Required Coursework for concentrators declaring in Spring 2013 and beyond
The Program in Judaic Studies offers two paths (detailed below). Please note that the following apply to each concentrator:
1) All students are required to take a total of ten courses.
2) All students must take one full year of Hebrew (two of the ten required courses). Generally, this requirement will consist of two courses in Elementary Hebrew (JS 0100/0200) or the equivalent as determined by a proficiency examination. Fulfillment of the Hebrew requirement through examination does not reduce the requirement to take ten courses for the concentration.
3) Upon declaring a concentration in Judaic studies, each student must define his or her primary disciplinary track (History, Religious Studies, or Language/Literature). Concentrators will then be assigned a faculty mentor in that discipline (within the JS faculty) to help the students select courses and construct a coherent concentration plan.
Program in History or Religious Studies:
For this track, students are expected to complete a minimum of four courses in their area of disciplinary focus (History or Religious Studies), at least one of which must and no more than two of which may be outside the program in Judaic Studies in the department of disciplinary focus (preferably methods courses, such as in the History department or RELS 1000). Students in this track, in consultation with the concentration adviser and faculty mentor, may apply up to two additional Hebrew language courses (JUDS 0300, JUDS 0400, or JUDS 0500) to the additional four required courses for the concentration.
Program in Language/Literature:
For this track, students are expected to complete five courses in Hebrew language (JUDS 0100/JUDS 0200; JUDS 0300/JUDS 0400; JUDS 0500). In addition, students will take Issues in Israel in Hebrew (JUDS 0600) and one further course in Judaic Studies (within the disciplinary focus). Two additional courses in the disciplinary focus, at least one of which must be outside the Program in Judaic Studies in a department of shared disciplinary focus (e.g. English or Comparative Literature), are also required. Fulfillment of the Hebrew requirement through proficiency examination does not reduce the requirement to take ten courses for the concentration.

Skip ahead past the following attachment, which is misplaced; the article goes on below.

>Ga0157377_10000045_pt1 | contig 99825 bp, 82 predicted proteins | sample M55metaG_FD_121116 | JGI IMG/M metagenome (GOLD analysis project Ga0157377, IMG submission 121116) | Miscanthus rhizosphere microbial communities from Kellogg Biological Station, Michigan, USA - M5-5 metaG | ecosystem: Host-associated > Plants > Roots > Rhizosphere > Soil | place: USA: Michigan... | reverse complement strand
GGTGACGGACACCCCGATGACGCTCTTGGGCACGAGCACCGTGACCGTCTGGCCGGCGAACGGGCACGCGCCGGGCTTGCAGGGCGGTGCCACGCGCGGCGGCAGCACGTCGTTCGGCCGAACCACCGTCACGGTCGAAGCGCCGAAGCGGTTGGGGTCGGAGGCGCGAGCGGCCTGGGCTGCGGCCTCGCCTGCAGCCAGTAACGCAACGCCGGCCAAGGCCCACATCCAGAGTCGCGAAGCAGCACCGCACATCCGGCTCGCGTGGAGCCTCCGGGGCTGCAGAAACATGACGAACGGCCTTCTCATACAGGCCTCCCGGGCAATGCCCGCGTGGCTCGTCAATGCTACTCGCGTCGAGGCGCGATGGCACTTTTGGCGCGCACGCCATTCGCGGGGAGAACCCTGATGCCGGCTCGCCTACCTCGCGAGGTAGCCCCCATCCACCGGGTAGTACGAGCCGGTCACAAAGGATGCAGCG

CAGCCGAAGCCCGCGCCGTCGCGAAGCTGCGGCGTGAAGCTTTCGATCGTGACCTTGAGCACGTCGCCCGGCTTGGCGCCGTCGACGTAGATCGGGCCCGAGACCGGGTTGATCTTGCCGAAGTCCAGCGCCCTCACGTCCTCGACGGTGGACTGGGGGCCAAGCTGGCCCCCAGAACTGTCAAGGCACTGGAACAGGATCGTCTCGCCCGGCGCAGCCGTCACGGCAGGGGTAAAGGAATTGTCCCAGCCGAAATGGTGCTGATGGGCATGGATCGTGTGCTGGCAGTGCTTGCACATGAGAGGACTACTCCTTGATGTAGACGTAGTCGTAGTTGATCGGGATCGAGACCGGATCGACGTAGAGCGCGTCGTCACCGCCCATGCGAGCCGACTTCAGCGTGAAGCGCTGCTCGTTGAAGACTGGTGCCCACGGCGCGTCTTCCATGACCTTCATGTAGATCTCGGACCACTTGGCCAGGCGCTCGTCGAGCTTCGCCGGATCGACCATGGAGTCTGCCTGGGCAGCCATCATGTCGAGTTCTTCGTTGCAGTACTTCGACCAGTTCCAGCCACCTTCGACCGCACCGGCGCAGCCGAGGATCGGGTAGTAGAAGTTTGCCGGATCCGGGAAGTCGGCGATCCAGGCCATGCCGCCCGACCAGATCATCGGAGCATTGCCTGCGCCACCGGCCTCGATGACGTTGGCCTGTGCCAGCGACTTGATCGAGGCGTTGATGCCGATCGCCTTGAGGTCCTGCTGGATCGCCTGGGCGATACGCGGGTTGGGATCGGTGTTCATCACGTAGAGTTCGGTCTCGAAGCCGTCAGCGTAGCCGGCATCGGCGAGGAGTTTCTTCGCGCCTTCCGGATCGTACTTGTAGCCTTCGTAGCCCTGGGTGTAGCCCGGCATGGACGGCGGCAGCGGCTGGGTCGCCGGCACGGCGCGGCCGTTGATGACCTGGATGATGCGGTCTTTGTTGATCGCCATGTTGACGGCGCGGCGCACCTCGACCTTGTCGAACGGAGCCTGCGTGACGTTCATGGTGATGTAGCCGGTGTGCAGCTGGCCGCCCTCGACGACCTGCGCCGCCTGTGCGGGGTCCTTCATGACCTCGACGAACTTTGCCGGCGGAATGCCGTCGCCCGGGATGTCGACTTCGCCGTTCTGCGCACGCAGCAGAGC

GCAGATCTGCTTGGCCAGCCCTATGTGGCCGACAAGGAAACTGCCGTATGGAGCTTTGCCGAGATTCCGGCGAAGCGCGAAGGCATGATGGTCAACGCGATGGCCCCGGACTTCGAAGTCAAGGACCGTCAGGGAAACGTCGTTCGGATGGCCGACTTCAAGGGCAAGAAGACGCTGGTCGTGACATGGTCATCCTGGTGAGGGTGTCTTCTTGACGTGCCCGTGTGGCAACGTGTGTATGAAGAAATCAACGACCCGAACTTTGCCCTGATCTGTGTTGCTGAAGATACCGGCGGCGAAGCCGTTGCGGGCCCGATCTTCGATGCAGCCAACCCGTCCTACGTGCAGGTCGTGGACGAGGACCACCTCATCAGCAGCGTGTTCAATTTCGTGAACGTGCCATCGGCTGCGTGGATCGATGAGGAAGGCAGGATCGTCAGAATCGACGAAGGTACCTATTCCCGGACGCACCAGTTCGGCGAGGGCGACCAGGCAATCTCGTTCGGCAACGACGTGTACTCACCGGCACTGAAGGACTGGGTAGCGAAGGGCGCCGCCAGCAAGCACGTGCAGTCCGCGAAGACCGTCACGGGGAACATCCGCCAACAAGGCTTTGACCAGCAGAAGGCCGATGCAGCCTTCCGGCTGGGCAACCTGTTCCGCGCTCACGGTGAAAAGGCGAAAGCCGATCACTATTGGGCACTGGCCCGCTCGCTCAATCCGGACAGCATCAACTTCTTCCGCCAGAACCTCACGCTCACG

4) Of the courses required in the Program in Judaic Studies, at least one should focus on the ancient period and one should focus on the modern period.
5) Each student, in discussion with his/her mentor, is required to designate an advanced course (1000 level) in his/her senior year either within the Judaic Studies program or in the corresponding disciplinary department as the capstone for his/her concentration. Within the frame of this capstone course, the concentrator will write a final paper on a topic in Judaic Studies that displays the in an appropriate way the theoretical and interpretive issues of the concentration focus. If students opt to fulfill this requirement in a course outside the Program in Judaic Studies, the student must get permission in advance both from his/her mentor and from the professor of the course in question since the student’s final project will address a Judaic studies topic or theme.
6) Students who study at other institutions, either in the United States or abroad, may apply a maximum of four courses (two topical and two language courses) to the concentration.
7) Double concentrators may count up to two courses that they have used to complete their concentration requirements in another department towards their concentraion in Judaic Studies.